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  • Michael Cathcart

    I’ve really enjoyed your article, and your views and thoughts on various aspects of the film are thoughtful and line up fairly parallel with my own. But I wanted to add a few things that may (or may not, it’s entirely your article of course) change a bit of the details of your piece.

    First, The War Game wasn’t shown in secret screenings but in full cinema and art houses, and it won an Academy Award for Best Documentary Feature at the 1966 Oscars. The BBC may have scrapped it from the telly airwaves as ‘too horrifying for the medium of broadcast television’, but they couldn’t stop Watkins from showing it anywhere and everywhere else he could.

    Second, and related to the above, you are right in supposing the filmmakers had seen The War Game. Director Mick Jackson has said in interviews that he did see The War Game in the cinema in the late ’60s not long after it came out, and it so disturbed him that he missed the bus home to his flat and had to walk a few miles home, pondering what he’d just seen and felt as he walked along. That was the year, by the way, that he joined the BBC and began his career in TV and film.

    Third, I am a little confused by the ‘question’ you raise about why the northern UK was bombed — for one thing, it was because a few RAF bases were very nearby (Finningly and Doncaster, at least), and with Sheffield’s famous steelworks it all added up to VERY IMPORTANT TARGET, of course.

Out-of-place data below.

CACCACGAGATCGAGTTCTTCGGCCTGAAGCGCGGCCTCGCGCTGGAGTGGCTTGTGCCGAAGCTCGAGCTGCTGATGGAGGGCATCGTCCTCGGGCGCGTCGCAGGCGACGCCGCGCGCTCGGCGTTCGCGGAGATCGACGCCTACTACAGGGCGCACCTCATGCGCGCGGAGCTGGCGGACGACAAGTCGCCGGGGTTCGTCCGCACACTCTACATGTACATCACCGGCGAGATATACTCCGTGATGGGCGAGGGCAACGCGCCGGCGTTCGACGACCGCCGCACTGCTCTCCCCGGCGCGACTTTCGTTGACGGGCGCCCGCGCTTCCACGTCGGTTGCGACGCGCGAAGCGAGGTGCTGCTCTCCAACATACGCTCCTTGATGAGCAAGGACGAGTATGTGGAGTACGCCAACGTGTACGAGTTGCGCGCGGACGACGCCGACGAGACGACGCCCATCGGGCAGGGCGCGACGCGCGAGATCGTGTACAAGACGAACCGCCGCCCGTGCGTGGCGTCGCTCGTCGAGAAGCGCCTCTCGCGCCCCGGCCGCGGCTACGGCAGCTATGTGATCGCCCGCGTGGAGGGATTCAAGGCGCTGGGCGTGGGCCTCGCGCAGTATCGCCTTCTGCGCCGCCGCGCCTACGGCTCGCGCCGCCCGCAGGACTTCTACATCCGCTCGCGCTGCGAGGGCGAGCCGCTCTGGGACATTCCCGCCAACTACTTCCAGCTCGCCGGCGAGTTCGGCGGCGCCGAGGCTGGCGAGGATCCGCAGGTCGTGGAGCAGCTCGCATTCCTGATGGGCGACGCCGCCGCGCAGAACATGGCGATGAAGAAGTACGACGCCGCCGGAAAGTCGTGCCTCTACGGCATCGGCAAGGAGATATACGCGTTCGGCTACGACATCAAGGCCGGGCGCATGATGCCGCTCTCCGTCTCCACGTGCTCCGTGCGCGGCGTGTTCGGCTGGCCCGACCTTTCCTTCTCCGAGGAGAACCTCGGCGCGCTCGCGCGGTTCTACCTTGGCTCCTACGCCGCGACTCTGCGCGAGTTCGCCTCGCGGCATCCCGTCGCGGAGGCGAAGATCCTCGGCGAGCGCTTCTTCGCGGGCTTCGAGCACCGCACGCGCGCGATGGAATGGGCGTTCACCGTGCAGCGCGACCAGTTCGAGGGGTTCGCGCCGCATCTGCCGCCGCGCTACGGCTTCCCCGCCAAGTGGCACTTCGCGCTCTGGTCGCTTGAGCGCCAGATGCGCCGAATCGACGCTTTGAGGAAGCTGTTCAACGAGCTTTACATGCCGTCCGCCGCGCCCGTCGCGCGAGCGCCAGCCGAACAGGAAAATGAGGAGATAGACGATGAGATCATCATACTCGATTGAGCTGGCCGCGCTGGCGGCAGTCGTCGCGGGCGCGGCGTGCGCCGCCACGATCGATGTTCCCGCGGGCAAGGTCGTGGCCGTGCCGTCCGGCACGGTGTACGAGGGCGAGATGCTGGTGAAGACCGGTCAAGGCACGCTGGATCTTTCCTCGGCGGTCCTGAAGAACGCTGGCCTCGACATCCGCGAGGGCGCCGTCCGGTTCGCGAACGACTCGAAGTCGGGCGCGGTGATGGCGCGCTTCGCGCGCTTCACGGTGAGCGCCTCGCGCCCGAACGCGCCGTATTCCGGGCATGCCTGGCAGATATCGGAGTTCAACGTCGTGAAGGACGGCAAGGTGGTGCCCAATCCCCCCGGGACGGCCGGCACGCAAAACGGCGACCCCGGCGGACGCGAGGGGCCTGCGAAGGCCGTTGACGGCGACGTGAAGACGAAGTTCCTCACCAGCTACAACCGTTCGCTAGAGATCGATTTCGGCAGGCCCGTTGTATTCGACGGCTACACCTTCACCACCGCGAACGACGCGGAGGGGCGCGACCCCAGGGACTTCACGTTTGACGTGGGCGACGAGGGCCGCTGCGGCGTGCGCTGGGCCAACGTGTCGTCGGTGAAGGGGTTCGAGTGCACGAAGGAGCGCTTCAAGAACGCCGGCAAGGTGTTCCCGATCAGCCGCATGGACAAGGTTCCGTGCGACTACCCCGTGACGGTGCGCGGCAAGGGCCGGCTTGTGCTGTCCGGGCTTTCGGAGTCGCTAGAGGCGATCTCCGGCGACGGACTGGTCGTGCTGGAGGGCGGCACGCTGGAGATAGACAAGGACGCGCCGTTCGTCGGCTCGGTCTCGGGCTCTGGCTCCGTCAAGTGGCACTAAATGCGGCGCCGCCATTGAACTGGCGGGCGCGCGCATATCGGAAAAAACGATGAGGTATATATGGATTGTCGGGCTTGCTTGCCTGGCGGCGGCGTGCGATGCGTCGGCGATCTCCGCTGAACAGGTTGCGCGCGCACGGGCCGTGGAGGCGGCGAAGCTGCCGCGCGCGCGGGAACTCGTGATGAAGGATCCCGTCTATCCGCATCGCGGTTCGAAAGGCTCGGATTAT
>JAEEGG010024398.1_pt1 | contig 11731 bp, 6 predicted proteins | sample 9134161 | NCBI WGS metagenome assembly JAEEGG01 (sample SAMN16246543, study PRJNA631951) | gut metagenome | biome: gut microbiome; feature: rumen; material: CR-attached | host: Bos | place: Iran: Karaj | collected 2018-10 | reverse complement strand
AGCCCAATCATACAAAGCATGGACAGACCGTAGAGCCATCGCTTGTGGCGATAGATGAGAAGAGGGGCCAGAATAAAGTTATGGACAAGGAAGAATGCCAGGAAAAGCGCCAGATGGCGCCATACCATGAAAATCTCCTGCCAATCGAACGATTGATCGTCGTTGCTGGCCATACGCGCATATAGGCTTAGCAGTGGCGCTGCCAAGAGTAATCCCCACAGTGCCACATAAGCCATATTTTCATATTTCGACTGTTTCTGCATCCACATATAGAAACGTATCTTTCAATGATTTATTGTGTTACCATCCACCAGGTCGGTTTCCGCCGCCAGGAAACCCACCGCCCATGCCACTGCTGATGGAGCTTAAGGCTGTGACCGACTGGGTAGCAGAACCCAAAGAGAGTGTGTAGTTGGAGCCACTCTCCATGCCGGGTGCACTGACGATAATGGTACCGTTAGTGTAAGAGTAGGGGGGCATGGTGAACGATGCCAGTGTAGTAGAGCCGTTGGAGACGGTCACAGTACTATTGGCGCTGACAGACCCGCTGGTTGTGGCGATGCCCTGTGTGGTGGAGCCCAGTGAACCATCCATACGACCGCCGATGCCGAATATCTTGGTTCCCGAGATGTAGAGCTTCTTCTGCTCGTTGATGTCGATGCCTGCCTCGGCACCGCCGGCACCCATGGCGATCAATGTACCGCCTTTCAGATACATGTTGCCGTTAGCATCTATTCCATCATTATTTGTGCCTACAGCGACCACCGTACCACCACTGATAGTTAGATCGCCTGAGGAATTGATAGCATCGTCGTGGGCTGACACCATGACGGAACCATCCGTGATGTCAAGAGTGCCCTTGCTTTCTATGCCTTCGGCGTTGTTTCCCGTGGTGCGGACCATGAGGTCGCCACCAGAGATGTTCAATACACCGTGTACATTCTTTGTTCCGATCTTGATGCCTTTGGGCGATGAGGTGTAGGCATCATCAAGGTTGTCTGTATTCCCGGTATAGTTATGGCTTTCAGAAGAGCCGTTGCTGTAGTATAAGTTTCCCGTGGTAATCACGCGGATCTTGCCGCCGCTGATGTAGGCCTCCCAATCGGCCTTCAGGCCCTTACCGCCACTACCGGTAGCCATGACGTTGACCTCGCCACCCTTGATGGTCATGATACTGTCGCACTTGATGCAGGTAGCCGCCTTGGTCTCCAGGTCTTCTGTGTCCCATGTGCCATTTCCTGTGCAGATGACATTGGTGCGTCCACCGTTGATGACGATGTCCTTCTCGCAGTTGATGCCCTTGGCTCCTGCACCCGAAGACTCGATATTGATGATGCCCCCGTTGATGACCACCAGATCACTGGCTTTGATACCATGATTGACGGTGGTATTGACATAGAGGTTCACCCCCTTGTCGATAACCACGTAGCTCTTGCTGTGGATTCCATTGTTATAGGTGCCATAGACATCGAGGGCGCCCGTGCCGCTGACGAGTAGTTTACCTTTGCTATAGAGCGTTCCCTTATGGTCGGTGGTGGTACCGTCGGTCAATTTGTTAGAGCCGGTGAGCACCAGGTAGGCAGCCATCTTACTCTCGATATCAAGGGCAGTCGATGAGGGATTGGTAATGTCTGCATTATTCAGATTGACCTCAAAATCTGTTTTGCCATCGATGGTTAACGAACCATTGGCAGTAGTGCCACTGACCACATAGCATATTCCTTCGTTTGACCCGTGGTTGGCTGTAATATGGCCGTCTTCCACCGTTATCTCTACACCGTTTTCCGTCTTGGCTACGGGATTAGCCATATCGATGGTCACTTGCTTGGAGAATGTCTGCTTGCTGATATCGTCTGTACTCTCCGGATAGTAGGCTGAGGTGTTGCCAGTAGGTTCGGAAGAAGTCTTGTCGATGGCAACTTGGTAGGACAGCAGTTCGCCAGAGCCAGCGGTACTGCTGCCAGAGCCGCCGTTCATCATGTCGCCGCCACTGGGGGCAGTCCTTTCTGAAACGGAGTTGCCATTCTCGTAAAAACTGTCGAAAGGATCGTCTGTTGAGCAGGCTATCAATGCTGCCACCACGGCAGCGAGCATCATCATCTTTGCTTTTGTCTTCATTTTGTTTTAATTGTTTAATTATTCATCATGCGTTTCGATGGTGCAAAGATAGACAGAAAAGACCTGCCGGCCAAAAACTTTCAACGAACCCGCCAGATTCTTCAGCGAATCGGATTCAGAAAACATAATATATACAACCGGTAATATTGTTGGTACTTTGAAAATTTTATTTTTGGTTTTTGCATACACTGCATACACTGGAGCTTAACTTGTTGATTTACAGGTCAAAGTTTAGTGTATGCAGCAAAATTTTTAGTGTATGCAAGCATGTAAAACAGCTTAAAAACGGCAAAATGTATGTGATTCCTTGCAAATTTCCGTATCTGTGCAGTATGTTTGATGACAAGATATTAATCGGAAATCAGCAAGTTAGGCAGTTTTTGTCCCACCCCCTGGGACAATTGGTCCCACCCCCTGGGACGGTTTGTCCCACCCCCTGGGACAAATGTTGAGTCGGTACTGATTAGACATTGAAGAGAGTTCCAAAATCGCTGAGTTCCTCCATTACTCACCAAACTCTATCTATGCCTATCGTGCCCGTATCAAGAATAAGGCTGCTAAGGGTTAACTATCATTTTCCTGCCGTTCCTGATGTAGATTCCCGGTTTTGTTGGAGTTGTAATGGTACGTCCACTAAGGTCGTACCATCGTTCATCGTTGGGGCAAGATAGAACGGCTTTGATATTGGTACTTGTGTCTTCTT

Also, Sheffield wasn’t that small, even if it obviously was not the size of London. At the time it was in fact the fourth largest city in Britain, a fact the film actually mentions near its beginning.

    But more to the point of my confusion about your question… London WAS bombed. It wasn’t just Sheffield that was bombed, in the story of Threads. I mean, perhaps I’ve misread you here, but are you saying that in the film only Sheffield gets bombed in the UK?

    Now certainly, you only get to SEE the Sheffield bombings (plural, there were two bombs in the Sheffield region). But as the film says during the attack sequence, the UK received some 210 megatons; the Sheffield bombs only added up to maybe 3 megatons of blast power so obviously it has to be assumed that much, much more of the country got bombed. And far more obviously, if there had been a nuclear war, London would have absolutely been one the most important priority targets, along with all other major centers of population and industrial/military significance. So Sheffield was not the only place bombed.

    Accordingly, the reason Jackson and Hines set it in a smaller city than London was because they wanted the viewer to only see what the characters were seeing, no God’s Eye View but an isolated, somewhat claustrophobic scenario. London would have been impossible to use this way, being so massive, important, sprawling, the seat of government, and so on. The smaller city was more apt. And, it fit their miniscule budget, for sure!

    Jackson has said in many interviews, too, that there was ‘studiously’ very little allegorical or political invective in the film, that the main thing he wanted to do was create on film as close as he could the actual effects of nuclear war on human beings, period. Certainly, being shot in the ’80s, it surely did have references and influences from its time, and as you rightly point out about the rallies and so on, jobs and politics are mentioned in the film, but only by characters; it is not discussed in the narrative. Jackson has said it was not meant to be symbolic of anything else but what it obviously was — the horrific effects of a nuclear war on the UK, as shown through the vantage point of the people in one city.

    I hope you take this rather bloated and rambling ‘comment’ NOT as any kind of finger-wagging disapproval of- or argument against your article, I only intend it as straightening up some facts that would make the article more accurate and in proper context. I enjoyed the article, very much.

  • Michael Cathcart

    Did my previous comment not make the cut? Sorry if I upset you, I didn’t mean to. Just trying to set a few things straight.